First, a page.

The Seven Dimensions of Rest

July 29, 2021 by Deborah Christensen MSN, APRN, AOCNS®

Sleep and rest are two different concepts. Society focuses on sleep, but rest is just as important, and not just for the physical body. Rest allows us to nurture our physical, mental, emotional, sensory, creative, social, and spiritual self. Each of those dimensions needs to be consciously rested for a person to truly feel restored.

What the Research Tells Us

Sleep typically moves through four distinct stages during the sleep cycle, whereas physical rest involves both the passive act of sleeping and active forms of rest like massage, stretching, and restorative yoga.

Mental rest is particularly important. Slowing down your mental activity engages your brain’s default mode. Wakeful resting strengthens neural connections, which in turn can improve memory.

Oncology nurses work in busy, stimulating environments involving problem solving and critical thinking. Taking periodic breaks from electronics and finding a quiet place to relax allow you to incorporate sensory and creative rest periods throughout your day. Sensory rest helps repair the damage of overstimulation. Creative rest excludes problem solving and makes room for appreciating the wonder in the world around us.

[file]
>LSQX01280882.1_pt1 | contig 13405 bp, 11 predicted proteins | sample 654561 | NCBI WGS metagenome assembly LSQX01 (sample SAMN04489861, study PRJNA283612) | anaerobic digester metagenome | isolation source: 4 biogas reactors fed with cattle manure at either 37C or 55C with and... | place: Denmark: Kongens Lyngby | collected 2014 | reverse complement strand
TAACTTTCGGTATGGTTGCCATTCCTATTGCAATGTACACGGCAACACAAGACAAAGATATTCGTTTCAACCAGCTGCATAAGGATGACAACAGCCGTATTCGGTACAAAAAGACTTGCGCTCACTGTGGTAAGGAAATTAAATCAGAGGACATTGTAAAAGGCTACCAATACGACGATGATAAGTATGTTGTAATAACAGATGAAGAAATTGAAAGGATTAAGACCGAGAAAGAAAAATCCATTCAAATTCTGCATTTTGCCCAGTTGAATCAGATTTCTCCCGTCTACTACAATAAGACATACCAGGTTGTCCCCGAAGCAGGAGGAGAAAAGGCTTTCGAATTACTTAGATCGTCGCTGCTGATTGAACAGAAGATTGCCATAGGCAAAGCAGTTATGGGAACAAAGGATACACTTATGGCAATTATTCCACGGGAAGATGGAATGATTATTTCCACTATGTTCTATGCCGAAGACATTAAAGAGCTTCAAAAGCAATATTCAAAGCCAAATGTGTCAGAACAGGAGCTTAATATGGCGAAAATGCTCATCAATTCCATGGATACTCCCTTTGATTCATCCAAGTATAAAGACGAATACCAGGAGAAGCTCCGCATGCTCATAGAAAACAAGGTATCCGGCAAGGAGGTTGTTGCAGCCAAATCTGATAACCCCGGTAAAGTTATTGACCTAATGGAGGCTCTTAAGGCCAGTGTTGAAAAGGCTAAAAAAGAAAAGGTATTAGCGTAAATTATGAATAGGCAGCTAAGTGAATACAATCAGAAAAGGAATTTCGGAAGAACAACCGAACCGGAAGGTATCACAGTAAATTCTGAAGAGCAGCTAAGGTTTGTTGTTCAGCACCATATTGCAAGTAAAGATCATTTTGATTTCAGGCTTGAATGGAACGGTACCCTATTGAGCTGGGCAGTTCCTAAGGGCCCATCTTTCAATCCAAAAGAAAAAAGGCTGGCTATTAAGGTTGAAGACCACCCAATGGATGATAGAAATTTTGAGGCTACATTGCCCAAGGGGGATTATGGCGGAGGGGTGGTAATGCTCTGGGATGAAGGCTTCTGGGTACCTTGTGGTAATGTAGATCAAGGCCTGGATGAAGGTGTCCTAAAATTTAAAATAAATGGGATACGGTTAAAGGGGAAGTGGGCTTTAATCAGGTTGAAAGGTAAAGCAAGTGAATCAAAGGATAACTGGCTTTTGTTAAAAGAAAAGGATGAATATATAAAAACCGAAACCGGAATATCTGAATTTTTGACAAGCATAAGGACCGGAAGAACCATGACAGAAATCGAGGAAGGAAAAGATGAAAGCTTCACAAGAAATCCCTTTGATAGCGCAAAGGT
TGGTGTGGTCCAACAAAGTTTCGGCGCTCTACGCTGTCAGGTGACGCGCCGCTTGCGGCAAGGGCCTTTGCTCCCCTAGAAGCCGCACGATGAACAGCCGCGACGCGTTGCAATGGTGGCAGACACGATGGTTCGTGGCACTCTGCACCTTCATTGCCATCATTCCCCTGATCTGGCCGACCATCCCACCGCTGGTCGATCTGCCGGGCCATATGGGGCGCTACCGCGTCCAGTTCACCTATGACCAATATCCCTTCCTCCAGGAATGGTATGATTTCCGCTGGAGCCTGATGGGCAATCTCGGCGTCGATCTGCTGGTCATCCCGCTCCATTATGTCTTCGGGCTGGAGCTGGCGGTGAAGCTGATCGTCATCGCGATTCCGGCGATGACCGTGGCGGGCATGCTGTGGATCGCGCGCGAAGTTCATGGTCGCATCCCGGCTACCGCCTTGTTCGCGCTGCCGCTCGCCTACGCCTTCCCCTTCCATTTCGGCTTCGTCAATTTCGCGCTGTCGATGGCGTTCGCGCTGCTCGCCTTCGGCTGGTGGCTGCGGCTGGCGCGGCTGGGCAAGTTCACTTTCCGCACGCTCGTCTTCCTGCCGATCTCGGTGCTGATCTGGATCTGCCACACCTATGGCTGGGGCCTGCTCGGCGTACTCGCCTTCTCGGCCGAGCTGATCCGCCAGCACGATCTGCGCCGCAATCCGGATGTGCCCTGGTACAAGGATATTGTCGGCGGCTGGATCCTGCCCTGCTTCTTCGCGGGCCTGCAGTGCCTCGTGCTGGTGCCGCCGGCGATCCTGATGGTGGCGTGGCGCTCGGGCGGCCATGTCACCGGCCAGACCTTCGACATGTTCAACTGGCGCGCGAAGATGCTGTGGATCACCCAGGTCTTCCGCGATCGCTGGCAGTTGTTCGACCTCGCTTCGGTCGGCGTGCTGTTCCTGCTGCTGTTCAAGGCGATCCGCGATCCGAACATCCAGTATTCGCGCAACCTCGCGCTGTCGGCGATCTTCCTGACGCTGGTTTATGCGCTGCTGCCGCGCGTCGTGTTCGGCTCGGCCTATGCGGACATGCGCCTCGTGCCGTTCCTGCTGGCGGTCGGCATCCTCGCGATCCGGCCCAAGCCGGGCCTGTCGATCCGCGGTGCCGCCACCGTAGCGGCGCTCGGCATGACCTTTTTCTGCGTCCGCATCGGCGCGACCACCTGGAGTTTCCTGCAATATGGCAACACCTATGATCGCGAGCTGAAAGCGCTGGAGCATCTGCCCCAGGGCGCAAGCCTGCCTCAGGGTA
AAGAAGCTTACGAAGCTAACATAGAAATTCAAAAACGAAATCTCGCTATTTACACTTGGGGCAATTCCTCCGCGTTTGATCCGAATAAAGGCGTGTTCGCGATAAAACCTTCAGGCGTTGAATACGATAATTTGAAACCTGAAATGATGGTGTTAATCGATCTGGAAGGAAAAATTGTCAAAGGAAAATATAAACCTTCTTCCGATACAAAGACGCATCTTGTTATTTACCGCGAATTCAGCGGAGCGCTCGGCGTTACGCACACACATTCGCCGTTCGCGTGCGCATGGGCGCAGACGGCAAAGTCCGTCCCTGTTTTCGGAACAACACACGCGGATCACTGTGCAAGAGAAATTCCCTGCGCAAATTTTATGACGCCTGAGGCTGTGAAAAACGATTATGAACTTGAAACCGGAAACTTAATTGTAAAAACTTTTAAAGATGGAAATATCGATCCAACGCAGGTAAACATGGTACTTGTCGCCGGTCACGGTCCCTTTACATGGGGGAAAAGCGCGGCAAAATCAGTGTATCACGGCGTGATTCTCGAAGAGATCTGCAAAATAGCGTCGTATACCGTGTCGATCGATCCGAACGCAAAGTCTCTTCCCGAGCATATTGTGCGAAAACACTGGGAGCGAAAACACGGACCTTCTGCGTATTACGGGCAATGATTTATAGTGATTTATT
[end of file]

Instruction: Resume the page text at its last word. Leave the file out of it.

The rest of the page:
Emotional rest involves being your most authentic self. Letting go of people pleasing and answering questions honestly brings a sense of congruence to how we feel, act, and speak. Barriers to emotional rest are usually social, but surrounding ourselves with positive, enlivening relationships allows for social rest. Emotional and social rest promote feelings of well-being.

When we feel a sense of belonging, love, and purpose, we are experiencing spiritual rest. Spiritual rest may involve rituals, meditation, community, and genuine service.

How to Practice

Review the activity suggestions listed in the sidebar. Pick one or two to focus on for two weeks. Consciously connect with the type of rest you are cultivating. Share the activity with a coworker, partner, or friend to keep you accountable, and discuss any benefits you experience through your restful practice. The restoration you experience may inspire them to rest, too.


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